Safety is also an exercise in knowing what works and what doesn’t – there has to be a way to measure success – hence the growth in telematics. You have to have data to determine how new designs are working, so more and more companies are ordering upfitted vehicles with systems that monitor driver and vehicle performance. This gives insights into fuel costs, possible causes of frequent repairs, effectiveness of equipment in terms of time spent using them and also identifying potential liabilities for the company. These data are also a proactive indicator identifying possible problem areas so companies can react and better train operators.
You can’t talk about new trends without talking about “going green.” At first glance most think of going green as the trend towards electric service and delivery vehicles. Sure, that’s part of it – but just part. There is also a more subtle subtext to “green.” What we’ve seen is owners want to do more with less (meaning smaller vehicles) and they want it all to weigh less, too. This is also green.
This trend lowers costs on conventional ICE-powered trucks. And, while electric is exciting, fleet managers know that costs drive innovation – and sometimes the expensive ones stop them dead.
With that in mind, we can look at the CNG and propane systems that have been around for while now. These too were considered experimental in their time – yet have proven themselves to be economical in many applications.
In the same way electric is now on the cusp of moving from futuristic to a solid economic choice.
Past propulsion though, buyers are increasingly looking at van bodies rather than pickup trucks. Some of these lower weights, while inside the use of modern plastics in the upfitter add-ons also trims weight. This trend from upfitters using more plastic composites and aluminum have far reaching benefits.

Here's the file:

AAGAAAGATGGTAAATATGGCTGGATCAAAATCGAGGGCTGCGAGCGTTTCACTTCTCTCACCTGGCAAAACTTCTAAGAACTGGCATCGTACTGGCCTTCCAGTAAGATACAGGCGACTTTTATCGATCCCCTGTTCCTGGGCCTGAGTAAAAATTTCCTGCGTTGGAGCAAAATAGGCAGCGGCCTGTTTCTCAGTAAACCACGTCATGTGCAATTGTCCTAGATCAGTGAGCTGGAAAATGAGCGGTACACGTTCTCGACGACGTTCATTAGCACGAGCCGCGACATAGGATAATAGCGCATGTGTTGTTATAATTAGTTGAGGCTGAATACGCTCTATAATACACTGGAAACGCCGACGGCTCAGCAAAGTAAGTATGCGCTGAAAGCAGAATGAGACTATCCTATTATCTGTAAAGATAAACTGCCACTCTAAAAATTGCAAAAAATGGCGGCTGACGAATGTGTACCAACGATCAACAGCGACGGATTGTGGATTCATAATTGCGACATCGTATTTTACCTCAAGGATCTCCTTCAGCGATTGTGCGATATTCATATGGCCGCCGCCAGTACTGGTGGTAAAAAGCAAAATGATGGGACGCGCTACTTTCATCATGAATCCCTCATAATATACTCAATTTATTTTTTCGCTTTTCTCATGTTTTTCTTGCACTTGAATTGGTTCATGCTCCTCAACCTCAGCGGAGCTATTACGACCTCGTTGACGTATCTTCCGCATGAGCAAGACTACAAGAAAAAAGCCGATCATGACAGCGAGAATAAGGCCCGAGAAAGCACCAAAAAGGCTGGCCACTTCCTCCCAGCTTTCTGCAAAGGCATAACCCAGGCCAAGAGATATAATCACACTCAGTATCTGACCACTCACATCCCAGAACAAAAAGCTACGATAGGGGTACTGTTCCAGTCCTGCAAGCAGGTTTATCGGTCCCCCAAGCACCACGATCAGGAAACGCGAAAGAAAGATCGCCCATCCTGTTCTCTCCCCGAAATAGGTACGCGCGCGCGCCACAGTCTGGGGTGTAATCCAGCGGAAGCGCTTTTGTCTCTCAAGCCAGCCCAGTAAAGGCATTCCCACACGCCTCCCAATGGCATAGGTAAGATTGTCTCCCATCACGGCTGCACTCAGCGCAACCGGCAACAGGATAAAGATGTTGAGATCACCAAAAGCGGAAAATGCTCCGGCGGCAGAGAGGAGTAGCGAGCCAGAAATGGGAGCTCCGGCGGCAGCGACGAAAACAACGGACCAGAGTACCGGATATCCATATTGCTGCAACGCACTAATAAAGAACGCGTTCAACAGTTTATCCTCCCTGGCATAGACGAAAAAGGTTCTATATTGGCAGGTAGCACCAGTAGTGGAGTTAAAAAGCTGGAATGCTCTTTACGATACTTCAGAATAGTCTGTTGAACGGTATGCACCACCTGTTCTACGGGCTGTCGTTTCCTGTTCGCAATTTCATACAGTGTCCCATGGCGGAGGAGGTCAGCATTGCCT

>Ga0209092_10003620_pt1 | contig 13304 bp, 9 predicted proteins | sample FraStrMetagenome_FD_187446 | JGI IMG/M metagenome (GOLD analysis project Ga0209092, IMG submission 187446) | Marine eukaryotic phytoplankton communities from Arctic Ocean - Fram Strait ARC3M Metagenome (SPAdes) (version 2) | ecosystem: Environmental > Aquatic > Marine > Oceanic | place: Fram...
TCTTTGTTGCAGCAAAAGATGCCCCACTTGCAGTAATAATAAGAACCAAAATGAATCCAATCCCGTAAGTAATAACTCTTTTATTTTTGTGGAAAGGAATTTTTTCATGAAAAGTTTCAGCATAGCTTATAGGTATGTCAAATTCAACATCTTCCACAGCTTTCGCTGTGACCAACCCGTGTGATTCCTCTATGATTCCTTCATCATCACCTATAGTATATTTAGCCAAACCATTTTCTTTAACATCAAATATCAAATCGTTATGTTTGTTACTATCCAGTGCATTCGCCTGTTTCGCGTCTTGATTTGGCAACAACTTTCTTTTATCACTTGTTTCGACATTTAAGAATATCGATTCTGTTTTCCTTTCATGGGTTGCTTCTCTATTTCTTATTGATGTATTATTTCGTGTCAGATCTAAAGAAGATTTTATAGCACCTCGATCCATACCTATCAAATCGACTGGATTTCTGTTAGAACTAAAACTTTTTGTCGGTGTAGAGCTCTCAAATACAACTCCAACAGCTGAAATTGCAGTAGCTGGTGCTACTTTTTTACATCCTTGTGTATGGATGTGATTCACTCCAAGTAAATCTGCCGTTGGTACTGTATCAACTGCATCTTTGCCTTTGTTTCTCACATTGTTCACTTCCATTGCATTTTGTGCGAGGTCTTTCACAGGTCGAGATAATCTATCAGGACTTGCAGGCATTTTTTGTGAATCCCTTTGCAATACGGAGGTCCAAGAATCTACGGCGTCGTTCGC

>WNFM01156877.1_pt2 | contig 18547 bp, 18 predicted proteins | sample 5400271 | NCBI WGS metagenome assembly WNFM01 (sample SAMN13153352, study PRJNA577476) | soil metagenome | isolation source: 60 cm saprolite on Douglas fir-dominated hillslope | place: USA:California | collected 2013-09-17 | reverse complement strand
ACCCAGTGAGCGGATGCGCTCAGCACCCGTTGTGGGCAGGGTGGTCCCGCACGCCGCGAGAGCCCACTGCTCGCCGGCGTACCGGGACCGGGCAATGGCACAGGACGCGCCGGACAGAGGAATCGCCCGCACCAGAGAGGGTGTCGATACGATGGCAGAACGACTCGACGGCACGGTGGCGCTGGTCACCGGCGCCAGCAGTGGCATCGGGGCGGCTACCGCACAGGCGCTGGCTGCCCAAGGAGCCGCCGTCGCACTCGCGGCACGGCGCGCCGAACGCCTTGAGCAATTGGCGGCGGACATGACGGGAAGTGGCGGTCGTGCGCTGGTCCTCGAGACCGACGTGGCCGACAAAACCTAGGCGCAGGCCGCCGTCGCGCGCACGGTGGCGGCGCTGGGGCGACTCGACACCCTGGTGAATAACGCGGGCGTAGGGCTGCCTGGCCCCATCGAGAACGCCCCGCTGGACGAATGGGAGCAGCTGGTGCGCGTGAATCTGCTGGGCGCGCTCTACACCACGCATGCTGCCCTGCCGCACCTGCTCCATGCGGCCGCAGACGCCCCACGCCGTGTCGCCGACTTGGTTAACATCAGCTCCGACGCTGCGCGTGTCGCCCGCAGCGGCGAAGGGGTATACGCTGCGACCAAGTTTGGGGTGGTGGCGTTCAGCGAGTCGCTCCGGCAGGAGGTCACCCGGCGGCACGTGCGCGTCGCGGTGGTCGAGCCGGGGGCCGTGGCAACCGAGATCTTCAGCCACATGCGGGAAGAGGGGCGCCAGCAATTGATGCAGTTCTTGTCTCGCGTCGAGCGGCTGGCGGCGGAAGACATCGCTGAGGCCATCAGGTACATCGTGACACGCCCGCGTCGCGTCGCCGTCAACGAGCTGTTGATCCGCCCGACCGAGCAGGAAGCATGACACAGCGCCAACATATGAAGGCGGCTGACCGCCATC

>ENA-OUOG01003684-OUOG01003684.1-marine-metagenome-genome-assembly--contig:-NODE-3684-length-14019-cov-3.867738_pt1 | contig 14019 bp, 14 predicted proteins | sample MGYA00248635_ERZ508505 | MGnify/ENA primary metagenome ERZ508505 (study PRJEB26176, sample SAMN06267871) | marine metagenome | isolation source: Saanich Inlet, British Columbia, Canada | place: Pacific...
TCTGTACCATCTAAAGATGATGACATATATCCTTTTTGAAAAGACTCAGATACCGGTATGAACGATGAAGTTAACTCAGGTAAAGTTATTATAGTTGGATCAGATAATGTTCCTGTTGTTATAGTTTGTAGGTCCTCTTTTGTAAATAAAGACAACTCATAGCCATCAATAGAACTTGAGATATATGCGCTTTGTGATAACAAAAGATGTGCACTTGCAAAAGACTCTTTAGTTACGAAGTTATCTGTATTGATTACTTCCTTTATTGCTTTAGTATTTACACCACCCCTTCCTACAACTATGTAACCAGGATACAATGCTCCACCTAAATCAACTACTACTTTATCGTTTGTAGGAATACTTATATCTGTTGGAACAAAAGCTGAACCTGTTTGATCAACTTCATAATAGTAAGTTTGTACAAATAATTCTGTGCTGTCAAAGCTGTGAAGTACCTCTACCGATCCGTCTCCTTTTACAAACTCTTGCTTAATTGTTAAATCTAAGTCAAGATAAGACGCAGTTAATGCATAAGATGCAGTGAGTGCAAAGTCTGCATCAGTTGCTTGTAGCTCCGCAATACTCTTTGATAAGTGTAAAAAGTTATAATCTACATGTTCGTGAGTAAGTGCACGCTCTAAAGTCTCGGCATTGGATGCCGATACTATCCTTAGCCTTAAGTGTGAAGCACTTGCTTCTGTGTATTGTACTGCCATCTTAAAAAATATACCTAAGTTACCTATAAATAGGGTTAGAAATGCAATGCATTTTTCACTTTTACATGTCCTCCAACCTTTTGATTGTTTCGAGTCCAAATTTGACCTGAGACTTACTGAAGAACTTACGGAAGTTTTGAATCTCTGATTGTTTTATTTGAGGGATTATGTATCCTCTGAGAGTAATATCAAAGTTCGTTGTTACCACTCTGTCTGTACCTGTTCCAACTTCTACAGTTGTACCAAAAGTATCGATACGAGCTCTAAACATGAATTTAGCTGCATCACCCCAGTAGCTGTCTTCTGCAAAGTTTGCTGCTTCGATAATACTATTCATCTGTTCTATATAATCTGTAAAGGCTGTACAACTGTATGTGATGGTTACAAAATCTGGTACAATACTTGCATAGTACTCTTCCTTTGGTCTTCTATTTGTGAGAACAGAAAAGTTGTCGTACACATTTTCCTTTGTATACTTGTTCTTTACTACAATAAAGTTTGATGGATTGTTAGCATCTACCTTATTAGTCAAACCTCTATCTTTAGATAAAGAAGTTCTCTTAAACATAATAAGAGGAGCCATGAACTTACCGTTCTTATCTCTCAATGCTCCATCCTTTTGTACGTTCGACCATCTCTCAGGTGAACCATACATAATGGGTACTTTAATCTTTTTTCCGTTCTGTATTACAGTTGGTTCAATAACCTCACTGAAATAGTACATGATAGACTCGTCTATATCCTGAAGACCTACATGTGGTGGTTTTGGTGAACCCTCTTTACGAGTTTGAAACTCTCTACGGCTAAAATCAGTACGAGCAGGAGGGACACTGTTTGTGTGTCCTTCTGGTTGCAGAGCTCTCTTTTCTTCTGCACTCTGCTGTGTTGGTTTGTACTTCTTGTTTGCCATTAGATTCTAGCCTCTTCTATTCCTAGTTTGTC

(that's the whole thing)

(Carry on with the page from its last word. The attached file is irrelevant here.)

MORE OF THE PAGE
This lighter equipment eases the burden on the engine, increasing fuel economy. This increases engine life, with less time and money going to repairs. The result is better use of space, as lower weight equals reduced driver stress and overall costs.
New vehicle preferences
As stated above, there is a noticeable shift in preference toward commercial vans. It can be argued that the new European-influenced vans have opened up this market. However, acceptance across a variety of industries is what is really driving this trend. While pricing, again, is important, a few other inherent benefits of these vans have no doubt influenced fleet buyers.
First, an enclosed, covered work area is an operator benefit; also, clear, standing room is now a normal part of this type of vehicle. The large, tall, square body also offers a limitless number
of upfit configurations that help increase productivity.
However, this new vehicle trend applies to more than just vans. Sales figures suggest that companies are looking to reduce the overall size of their equipment wherever they can. In part this is possible by innovations from upfitters – providing the same equipment in smaller packages that weigh less. This in turn requires a smaller base truck that costs less – and costs less to run.
While we can argue that doing more with less has always been a plank in any business plan, the expanding base vehicles choices – and the imagination of the upfitting industry is offering an unprecedented increase in new build options. This benefits us all.